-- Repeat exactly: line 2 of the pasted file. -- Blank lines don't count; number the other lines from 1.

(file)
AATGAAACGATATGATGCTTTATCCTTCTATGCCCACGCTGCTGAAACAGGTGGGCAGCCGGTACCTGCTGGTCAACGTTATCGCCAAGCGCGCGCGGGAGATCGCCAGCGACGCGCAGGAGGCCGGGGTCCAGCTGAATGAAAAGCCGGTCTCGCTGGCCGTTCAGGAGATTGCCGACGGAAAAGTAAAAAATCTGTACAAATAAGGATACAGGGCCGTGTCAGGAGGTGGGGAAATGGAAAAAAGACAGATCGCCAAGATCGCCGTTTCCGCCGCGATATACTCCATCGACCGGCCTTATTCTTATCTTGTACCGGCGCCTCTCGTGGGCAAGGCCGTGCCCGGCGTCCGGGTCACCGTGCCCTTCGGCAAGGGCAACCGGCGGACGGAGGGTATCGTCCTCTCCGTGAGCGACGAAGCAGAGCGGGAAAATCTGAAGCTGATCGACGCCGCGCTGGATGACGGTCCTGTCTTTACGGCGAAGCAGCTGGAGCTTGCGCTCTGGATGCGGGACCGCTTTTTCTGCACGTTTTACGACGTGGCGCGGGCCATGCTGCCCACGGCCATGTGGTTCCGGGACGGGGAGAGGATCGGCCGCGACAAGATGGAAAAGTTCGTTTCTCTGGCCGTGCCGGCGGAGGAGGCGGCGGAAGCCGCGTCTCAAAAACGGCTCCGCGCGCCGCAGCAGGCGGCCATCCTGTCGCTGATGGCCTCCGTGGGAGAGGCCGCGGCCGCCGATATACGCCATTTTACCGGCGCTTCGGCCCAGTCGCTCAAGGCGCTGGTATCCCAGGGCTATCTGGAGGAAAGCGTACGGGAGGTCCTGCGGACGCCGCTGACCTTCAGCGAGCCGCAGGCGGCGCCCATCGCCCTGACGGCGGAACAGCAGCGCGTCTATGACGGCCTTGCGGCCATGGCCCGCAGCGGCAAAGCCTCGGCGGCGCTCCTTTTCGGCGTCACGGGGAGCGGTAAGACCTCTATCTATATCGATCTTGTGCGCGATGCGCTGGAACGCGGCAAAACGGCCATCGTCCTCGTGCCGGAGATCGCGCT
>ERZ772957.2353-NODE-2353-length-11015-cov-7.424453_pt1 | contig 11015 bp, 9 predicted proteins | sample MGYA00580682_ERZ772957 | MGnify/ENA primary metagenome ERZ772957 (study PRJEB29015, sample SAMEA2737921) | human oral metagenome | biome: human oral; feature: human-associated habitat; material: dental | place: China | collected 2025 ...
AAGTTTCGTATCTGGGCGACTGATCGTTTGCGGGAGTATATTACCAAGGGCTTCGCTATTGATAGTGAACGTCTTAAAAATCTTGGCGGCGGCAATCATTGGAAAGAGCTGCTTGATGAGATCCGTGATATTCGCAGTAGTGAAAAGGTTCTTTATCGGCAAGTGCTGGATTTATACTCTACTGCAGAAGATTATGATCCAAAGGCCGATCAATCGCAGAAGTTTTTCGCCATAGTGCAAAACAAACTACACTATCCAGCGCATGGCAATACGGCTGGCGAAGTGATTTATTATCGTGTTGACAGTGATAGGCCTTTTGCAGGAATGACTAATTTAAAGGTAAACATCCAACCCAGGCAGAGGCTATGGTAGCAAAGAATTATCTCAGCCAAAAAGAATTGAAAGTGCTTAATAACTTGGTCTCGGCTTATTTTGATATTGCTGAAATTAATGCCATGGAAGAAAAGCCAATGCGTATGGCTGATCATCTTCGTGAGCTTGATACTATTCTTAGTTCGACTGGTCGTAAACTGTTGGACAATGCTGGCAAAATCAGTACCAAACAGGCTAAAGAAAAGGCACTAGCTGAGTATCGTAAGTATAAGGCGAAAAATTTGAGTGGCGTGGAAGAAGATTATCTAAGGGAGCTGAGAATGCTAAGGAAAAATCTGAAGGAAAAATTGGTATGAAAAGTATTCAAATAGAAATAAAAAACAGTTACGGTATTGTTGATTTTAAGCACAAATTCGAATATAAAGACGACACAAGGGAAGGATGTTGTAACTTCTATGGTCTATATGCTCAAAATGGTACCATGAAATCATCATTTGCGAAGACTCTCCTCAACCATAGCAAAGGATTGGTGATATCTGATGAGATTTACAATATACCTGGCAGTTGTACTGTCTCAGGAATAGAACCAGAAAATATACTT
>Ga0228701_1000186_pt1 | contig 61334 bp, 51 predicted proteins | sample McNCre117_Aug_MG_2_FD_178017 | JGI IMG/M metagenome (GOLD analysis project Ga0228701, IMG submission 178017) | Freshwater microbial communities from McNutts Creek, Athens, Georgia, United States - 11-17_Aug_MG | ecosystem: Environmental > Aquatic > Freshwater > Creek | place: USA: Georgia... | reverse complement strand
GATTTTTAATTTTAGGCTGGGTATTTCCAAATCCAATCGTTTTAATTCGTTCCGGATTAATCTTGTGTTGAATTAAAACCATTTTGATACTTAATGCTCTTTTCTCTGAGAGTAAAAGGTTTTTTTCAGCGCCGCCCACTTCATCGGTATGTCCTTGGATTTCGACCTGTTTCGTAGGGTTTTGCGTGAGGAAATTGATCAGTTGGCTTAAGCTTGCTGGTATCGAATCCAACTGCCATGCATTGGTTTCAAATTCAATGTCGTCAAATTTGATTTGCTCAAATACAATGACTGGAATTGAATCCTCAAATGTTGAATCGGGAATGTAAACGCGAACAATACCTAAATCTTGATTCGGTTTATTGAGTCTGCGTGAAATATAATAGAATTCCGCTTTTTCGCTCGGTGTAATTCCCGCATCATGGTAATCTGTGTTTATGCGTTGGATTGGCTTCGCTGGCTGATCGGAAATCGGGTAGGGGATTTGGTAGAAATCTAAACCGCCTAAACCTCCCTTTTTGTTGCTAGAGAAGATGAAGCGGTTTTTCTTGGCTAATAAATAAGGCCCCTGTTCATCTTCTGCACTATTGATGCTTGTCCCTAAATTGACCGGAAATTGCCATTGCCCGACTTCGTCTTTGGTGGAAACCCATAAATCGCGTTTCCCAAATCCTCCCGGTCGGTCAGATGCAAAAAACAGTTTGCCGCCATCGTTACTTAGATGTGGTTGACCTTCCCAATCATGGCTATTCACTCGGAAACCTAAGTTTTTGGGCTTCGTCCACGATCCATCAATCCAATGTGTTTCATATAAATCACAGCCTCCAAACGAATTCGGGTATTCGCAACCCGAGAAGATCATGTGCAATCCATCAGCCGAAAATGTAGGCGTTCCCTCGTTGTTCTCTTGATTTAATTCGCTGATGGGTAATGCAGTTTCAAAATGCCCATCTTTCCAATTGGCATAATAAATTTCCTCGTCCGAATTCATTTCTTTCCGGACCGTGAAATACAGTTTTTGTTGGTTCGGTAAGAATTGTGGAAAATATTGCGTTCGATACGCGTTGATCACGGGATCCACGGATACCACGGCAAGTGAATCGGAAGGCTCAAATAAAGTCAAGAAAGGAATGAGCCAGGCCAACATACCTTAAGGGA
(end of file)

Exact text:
>ERZ772957.2353-NODE-2353-length-11015-cov-7.424453_pt1 | contig 11015 bp, 9 predicted proteins | sample MGYA00580682_ERZ772957 | MGnify/ENA primary metagenome ERZ772957 (study PRJEB29015, sample SAMEA2737921) | human oral metagenome | biome: human oral; feature: human-associated habitat; material: dental | place: China | collected 2025 ...